He’d pair the Venison Tart with a Ravenswood Icon Syrah ($36) an 88 percent Syrah, 6 percent Mourvèdre, 6 percent Grenache blend from Sonoma.

As for Zinfandels, he’s partial to Rosenblum single vineyards like Carla’s Vineyard, $17.49. This zin would go well with a Cadbury Fruit and Nut Candy Bar. The wine is dense and black and spicy.

Pinot Noir is a romantic wine. It’s subtle with hints of the vineyard’s soil and sun. It’s long been held to be a feminine wine to the masculine wines of Bordeaux. And in France they call it Burgundy, after the region, unless it’s not from Burgundy and then it’s Pinot Noir.

The great thing about Pinot is there’s so much good stuff from California, New Zealand and even New York State that for around $15 a bottle you can taste some great juice.

My favorite producers are: Truchard, Steele, Saintsbury, Lincourt, Jekel, Eyrie, Elk Cove Edna Valley, Echelon and Domaine Drouhin. The Drouhin is expensive at $34.49, but delicious. Pinot pairs with succulent roasts, lamb, duck, chicken and veal. It’s good with strawberries and chocolate, but avoid cream and cream sauces.
Wine Tip of the Week: 2000 Chateau le Sartre from Pessac-Leognan in Bordeaux, $14.99. A shy little wine that tastes so genuine and demure that it seems to fly in the face of everything Robert Parker likes. The wine rookies liked le Sartre’s understated elegance over a $39.99 bottle of Les Forts de Latour, the second label of the famed Chateau Latour, which seemed “Californian?”

E-mail your comments and wine stories to tprotzman@hotmail.com.

Comments? Thoughts? Discuss this article and more at hippoflea.com



02/09/2006 A dog-drink-dog world
02/02/2006 The winos' mecca
01/26/2006 Date-nite drinks
01/19/2006 Touring eastern wine country
01/12/2006 Wine, Cheese and Granny Smith
01/05/2006 Resolve to try new wines
10 Wines To Get Lucky With

Adventures in and past the Euro-Cave
A Do-It-Yourself Wine Tasting
A Red For Everything
A Red Wth Your Leftovers?
A Tasty Way To Put Wine To The Test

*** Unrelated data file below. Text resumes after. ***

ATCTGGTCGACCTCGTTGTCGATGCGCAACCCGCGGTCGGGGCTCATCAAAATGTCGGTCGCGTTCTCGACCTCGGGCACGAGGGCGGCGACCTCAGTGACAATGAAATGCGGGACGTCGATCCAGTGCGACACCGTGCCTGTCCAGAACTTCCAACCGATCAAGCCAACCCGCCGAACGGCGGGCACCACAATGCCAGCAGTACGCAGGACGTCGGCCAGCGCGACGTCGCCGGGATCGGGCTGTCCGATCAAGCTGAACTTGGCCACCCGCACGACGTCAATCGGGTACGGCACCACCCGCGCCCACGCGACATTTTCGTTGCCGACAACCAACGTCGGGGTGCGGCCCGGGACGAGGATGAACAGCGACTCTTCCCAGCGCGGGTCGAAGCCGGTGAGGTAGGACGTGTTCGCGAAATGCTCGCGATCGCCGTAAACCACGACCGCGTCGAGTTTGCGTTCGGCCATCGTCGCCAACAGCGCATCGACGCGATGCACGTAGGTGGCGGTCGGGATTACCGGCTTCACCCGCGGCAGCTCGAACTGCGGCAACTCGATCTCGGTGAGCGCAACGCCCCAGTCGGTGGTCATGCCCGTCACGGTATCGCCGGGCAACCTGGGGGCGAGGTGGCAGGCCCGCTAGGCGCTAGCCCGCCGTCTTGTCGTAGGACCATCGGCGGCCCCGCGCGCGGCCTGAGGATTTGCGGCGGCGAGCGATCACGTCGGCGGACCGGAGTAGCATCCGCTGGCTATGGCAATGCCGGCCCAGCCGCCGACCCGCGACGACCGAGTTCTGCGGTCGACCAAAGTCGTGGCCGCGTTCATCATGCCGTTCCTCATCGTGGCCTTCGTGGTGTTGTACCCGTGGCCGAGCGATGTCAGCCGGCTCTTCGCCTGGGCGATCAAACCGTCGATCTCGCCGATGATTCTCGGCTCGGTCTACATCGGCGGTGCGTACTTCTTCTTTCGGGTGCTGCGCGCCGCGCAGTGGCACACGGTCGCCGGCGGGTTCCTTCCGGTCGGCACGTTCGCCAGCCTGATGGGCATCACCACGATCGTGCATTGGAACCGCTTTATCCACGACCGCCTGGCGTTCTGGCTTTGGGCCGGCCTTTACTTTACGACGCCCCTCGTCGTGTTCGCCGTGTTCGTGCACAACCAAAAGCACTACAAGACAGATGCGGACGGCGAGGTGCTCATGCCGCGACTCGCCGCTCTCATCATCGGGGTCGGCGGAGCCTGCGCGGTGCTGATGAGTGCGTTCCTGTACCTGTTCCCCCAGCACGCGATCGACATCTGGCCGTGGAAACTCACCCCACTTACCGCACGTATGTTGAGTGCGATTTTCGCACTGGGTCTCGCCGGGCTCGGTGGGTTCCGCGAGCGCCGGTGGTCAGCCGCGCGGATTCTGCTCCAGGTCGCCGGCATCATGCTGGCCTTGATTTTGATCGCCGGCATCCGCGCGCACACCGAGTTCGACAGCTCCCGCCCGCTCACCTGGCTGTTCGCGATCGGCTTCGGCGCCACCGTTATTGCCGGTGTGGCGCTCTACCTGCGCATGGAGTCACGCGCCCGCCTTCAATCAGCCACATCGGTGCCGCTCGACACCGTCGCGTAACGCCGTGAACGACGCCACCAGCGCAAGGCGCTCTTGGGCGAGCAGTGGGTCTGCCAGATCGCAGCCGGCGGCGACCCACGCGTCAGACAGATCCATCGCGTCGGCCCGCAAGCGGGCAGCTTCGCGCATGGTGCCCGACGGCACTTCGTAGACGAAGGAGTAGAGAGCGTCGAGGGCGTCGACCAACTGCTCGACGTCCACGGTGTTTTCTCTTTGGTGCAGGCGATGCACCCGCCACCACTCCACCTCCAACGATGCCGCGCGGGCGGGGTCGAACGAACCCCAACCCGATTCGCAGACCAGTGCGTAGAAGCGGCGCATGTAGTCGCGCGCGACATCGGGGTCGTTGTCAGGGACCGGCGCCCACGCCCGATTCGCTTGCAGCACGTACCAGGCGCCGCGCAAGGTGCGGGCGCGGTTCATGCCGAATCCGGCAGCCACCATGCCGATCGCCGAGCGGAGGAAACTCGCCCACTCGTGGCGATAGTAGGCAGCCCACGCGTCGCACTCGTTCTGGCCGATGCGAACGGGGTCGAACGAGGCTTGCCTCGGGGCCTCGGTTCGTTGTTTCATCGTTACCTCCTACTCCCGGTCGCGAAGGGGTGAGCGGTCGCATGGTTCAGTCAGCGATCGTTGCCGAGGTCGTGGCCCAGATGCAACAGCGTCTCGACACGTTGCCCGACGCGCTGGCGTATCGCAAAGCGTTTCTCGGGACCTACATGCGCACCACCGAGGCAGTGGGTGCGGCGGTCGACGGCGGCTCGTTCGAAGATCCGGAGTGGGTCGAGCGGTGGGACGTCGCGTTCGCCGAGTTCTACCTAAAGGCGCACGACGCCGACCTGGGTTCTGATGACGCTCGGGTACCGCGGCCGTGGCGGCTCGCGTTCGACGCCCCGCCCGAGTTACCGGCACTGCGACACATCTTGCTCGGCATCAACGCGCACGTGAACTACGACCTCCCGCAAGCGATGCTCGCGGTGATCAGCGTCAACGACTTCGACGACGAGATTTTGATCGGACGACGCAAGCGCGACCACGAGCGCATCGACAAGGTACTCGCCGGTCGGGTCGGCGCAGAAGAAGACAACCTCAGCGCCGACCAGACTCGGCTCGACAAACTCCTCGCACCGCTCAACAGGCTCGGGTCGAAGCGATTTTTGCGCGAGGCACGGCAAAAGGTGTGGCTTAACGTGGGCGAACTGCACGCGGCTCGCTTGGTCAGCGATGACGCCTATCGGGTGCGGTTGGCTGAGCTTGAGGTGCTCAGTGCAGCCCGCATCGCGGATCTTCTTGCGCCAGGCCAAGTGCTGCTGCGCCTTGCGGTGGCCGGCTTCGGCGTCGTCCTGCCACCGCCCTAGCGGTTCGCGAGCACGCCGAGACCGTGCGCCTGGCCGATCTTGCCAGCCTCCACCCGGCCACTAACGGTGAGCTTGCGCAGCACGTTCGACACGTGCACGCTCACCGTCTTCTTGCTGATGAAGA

A Year Of Wine
An Around-The-World Holiday
A wine for every holiday

Basking In The Mondavi Light
Behind One Door Is Great Wine
Beware The Hot Bottle
Brandy and the nude beach
Champagne, The Other White Wine
Cheers And Whines Of The Vine
Days of wine and jelly beans
Deep in the heart of Texas
Drinking for your health
Drinking like a newspaperman

Drinking Whites After Labor Day
Finding A Great Medium-Weight Drink (I)
Finding A Great Medium Weight Drink (II)
Gifts for blood, love or money
Gin
Grill and sip, sip and sip. Finding the perfect wine for barbecue
Hey baby, stay cool
How The Corleones Saved Wine

In Praise Of An American Wine
In search of the girl next door
Keeping it in the family
Keeping up appearances
Looking back at the heyday of cheap wine
Mondovino
My Big Fat Greek Wine Tasting
The Best Drinks On A Budget
The Highly Drinkable (Mostly) Merlot
The Long, Strange Journey Of Wine
Old French grape in the New World
Olé! to a week in wine
Opening the Parker book

Our French friends — really
Our Northern Neighbor
Poker faces and wine

Presenting A New England Vodka
Presenting The Wines Of Spring
Rewarding Your Support Staff
Schooled In The Art Of Wine
Shopping for Wine Bargains

Sitting By The Fire And Dreaming Of Wine
Slipping A Little Sideways
Spending the holidays in NYC
Spirit World Tales
Springtime calls for wine and ice cream
Sudden ugly mood swings
The new face of fine wines
The wines of fall
Thinking ahead to the holidays
Time To Stay Frosty
Tipples for turkey day
TV worth drinking
What it means to miss N.O.
What To Drink When You Eat Wild
What's Your Wine Sign
White’s OK after Labor Day
Wine Between The Season
Wine for the NASCAR set
Wine is in at the Inn
Wine’ll make you crazy
Wine Works With Red Sauce